Case sensitive file names was Re: SOLARIS RULES, LINUX SUCKS!!!!

Case sensitive file names was Re: SOLARIS RULES, LINUX SUCKS!!!!

Post by Guy Harr » Tue, 25 Nov 1997 04:00:00

>Only if that poor newbie comes from a M$ background.  In English we are
>taught that there is a distinction between upper & lower case (ie, that
>English is case sensitive),

I.e., the "In" at the beginning of your sentence is different from the
"in" in this sentence?  (The "in" that comes before the last "this" in
the sentence in question.)

Sometimes, English is case-sensitive (e.g., "polish" as in "furniture
polish" is different from "Polish" as in "Polish economic policy",
although there are other words with the same spelling that can't be
distinguished by case, so it's not clear that this *really* counts as an
example of case-sensitivity - you can probably distinguish by context as
well); other times, it isn't.

Quote:>For English, read any language that uses an Arabic alphabet.

E.g., Farsi? :-)  (Methinks you meant "Roman alphabet".)

Quote:>It's only DOS' crappy "filesystem" that encouraged people to think
>this way (that case is irrelevant) in the first place.

Case-insensitive file names antedate MS-DOS, just as case-sensitive file
names antedate UNIX (unless my somewhat-faded memories of Multics have
faded into illegibility).

I've yet to be convinced that there's a strong case either way; most of
the arguments appear to boil down to "I like
case-{sensitive,insensitive} file names better than
case-{insensitive,sensitive} file names", or maybe "I find XXX more
convenient than YYY".
Reply, or follow up, but don't do both, please.


Case sensitive file names was Re: SOLARIS RULES, LINUX SUCKS!!!!

Post by Guy Harr » Tue, 25 Nov 1997 04:00:00

>I'll give you a good reason to think about: Languages. In icelandic,
>for example, there is this character: e, it's upper case version is:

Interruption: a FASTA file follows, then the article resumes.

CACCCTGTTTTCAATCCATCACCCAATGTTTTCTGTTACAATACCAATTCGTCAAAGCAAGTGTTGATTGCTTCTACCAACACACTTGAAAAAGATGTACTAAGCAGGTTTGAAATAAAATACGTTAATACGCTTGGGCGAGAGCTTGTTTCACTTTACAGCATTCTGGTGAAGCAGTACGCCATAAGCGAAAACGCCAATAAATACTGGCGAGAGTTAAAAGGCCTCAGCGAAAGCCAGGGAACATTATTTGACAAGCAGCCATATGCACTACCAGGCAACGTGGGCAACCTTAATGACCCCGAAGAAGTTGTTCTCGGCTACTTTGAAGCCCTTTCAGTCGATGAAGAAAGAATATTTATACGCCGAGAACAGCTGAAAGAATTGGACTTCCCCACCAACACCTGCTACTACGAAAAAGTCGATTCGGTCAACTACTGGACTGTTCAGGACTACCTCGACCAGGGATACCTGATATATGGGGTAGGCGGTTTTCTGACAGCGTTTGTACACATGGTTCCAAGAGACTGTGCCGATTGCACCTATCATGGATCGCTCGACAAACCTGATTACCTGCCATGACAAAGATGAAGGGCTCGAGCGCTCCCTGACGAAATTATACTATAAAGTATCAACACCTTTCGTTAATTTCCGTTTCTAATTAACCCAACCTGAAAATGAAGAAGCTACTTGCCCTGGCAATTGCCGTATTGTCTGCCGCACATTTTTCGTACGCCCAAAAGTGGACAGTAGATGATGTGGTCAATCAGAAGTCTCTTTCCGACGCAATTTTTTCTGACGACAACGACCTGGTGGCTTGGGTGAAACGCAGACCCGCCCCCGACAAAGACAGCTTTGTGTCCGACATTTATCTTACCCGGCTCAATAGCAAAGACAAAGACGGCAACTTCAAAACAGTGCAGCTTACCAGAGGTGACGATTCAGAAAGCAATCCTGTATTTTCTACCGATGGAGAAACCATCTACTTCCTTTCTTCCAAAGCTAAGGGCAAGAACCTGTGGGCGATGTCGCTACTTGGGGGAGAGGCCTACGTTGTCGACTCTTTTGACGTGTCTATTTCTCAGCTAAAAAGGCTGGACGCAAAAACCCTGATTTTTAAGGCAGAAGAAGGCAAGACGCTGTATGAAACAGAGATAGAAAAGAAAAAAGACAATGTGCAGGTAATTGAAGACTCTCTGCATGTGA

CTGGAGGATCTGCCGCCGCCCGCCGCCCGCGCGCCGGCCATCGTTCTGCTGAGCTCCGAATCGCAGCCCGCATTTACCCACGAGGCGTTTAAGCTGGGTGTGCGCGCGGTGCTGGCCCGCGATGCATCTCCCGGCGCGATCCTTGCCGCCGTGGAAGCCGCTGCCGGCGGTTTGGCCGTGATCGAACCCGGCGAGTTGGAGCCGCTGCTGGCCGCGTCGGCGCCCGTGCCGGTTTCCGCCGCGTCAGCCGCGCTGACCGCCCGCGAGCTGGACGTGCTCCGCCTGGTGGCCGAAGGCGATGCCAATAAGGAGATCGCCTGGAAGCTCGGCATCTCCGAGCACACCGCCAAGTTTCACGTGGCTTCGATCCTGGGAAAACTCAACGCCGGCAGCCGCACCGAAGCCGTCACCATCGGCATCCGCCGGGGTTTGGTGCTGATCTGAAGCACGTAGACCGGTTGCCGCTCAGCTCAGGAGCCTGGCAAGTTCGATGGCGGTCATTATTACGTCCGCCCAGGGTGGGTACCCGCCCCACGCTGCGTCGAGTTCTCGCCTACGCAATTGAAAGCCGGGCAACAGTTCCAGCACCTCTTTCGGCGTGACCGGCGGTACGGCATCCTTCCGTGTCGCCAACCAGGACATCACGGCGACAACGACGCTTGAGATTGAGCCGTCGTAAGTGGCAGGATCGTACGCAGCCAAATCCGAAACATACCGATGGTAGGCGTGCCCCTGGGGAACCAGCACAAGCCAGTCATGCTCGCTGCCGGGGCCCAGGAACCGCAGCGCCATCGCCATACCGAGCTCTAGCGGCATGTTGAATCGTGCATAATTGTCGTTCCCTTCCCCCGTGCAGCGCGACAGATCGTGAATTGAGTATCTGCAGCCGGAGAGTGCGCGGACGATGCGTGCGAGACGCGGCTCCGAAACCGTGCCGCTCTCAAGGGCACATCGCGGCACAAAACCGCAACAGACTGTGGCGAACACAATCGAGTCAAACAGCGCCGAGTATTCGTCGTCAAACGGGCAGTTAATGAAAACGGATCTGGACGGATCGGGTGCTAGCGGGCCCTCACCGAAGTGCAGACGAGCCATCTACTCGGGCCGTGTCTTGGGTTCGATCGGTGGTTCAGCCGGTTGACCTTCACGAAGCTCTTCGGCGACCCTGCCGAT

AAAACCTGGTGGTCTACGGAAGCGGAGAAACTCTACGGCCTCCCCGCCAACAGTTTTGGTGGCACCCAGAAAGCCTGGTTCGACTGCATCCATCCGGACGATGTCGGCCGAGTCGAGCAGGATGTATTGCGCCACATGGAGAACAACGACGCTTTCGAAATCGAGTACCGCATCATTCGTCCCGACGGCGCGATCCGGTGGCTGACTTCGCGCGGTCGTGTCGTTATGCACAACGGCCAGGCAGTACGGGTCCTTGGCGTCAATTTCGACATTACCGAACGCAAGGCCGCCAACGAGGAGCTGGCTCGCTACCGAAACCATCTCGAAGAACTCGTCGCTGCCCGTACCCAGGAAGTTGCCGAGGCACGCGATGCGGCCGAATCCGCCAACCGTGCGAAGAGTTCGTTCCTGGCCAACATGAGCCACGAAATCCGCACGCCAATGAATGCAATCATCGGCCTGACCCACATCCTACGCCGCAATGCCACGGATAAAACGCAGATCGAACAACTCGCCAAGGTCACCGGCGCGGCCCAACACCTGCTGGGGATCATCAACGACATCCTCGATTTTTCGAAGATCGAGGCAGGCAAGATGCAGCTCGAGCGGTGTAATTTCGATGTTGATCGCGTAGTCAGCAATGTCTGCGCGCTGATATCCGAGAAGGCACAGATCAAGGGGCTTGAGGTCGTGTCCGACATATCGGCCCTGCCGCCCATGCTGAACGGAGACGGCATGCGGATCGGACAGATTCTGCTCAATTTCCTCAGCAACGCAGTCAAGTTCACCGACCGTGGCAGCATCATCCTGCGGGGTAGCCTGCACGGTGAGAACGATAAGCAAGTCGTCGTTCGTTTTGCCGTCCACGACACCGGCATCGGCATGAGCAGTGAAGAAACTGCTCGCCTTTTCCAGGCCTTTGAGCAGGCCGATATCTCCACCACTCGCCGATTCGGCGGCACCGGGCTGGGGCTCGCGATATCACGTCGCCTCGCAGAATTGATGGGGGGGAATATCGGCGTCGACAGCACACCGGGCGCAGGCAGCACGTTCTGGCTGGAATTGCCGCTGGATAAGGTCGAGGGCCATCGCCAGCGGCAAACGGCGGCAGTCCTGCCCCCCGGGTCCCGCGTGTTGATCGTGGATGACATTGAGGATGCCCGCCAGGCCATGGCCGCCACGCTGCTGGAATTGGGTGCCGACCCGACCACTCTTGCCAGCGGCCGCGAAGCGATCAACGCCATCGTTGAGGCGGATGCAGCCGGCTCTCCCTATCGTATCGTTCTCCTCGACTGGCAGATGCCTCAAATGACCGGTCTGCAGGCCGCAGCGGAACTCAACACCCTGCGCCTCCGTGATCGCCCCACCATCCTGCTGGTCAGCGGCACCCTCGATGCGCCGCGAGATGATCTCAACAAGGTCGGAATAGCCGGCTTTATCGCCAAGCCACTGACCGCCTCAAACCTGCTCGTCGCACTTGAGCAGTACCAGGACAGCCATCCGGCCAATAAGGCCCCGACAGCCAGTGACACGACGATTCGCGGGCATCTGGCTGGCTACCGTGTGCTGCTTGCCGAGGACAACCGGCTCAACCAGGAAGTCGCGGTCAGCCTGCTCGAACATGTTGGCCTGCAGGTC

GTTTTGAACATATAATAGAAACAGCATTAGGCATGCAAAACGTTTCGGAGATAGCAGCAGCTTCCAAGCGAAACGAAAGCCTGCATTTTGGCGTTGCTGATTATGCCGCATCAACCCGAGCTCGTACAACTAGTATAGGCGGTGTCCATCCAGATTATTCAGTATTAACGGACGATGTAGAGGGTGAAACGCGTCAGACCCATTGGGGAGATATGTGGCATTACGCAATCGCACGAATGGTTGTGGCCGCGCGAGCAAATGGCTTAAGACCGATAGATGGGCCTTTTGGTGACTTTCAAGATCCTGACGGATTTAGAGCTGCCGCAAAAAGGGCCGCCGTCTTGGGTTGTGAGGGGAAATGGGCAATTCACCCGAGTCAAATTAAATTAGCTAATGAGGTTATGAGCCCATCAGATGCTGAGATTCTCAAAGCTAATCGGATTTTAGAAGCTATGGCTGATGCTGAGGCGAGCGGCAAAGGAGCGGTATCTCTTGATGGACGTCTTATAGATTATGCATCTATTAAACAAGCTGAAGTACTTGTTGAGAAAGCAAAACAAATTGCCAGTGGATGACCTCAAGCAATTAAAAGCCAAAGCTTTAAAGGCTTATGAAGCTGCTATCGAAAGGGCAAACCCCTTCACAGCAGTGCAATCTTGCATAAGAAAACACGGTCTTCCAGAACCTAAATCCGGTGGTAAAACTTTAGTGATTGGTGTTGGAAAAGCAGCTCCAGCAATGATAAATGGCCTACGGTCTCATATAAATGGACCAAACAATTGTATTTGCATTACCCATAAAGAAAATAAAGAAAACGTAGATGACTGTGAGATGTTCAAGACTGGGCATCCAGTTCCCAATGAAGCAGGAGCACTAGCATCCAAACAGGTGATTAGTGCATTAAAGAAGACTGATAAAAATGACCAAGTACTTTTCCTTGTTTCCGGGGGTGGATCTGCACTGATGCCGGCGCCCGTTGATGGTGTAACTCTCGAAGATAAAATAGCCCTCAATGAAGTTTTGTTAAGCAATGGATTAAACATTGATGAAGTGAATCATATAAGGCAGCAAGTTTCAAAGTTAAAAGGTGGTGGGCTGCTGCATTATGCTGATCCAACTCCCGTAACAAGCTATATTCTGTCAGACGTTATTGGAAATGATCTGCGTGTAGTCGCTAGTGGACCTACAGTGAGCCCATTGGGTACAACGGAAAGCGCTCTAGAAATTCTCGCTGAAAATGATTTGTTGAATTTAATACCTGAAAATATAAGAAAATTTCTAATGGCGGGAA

>D. Now, would the file system honour the current locale?

If the file names are stored in a standard character set, the file
system wouldn't have to care about the locale, in that particular case -
just as it knows that upper-case "a" is "A", it would know that
upper-case "e" is "D".

For example, in VFAT and NTFS, file names (long names, rather than 8.3
names) are stored in Unicode, so the file system would know how to map
case without having to know the language of the file name - it would
*always* treat "e" and "D" as equivalent.

However, I have the impression that if you capitalize the German "?"
character, it becomes a double-"S"; if so, I don't know how that case
would be handled.  Perhaps VFAT and NTFS just punt on characters that
don't turn into a single character when capitalized.

>I think you're missing the point here. Even if the case were preserved,
>you'd still have case sensitive names since the command interpreter does
>not know the connection between the upper- and lowercase letter.

Why would the command interpreter care?

If the command interpreter just looks in the command search path for a
file with a name that matches the command name (unless there's a
pathname separator in the name, in which case it just uses the path it's
given), and passes the rest of the arguments on to the command, why
would the command interpreter have to know that upper-case "e" is "D"?

And even if it does, as long as the command-interpreter's locale is set
correctly, "tolower()" and "toupper()" (or whatever it uses) should do
the right mapping.
Reply, or follow up, but don't do both, please.


1. Case sensitive file names was Re: SOLARIS RULES, LINUX SUCKS!!!!

Um, not true.  50^3 needs 17 bits to fit in it.  The smallest cube that
fits in 16 bits is 40.

Also, uncubing a number with division like this is computationally

It is possible they used the trick Infocom did in the early 80s--you store
a single letter/digit in five bits, using bit shifting tricks to expand it
out. You had special symbols meaning things like "change case" or "make
the next symbol a non-letter".
"You can...turn sadness into laughter" -- Sunscreem, _Love_U_More_

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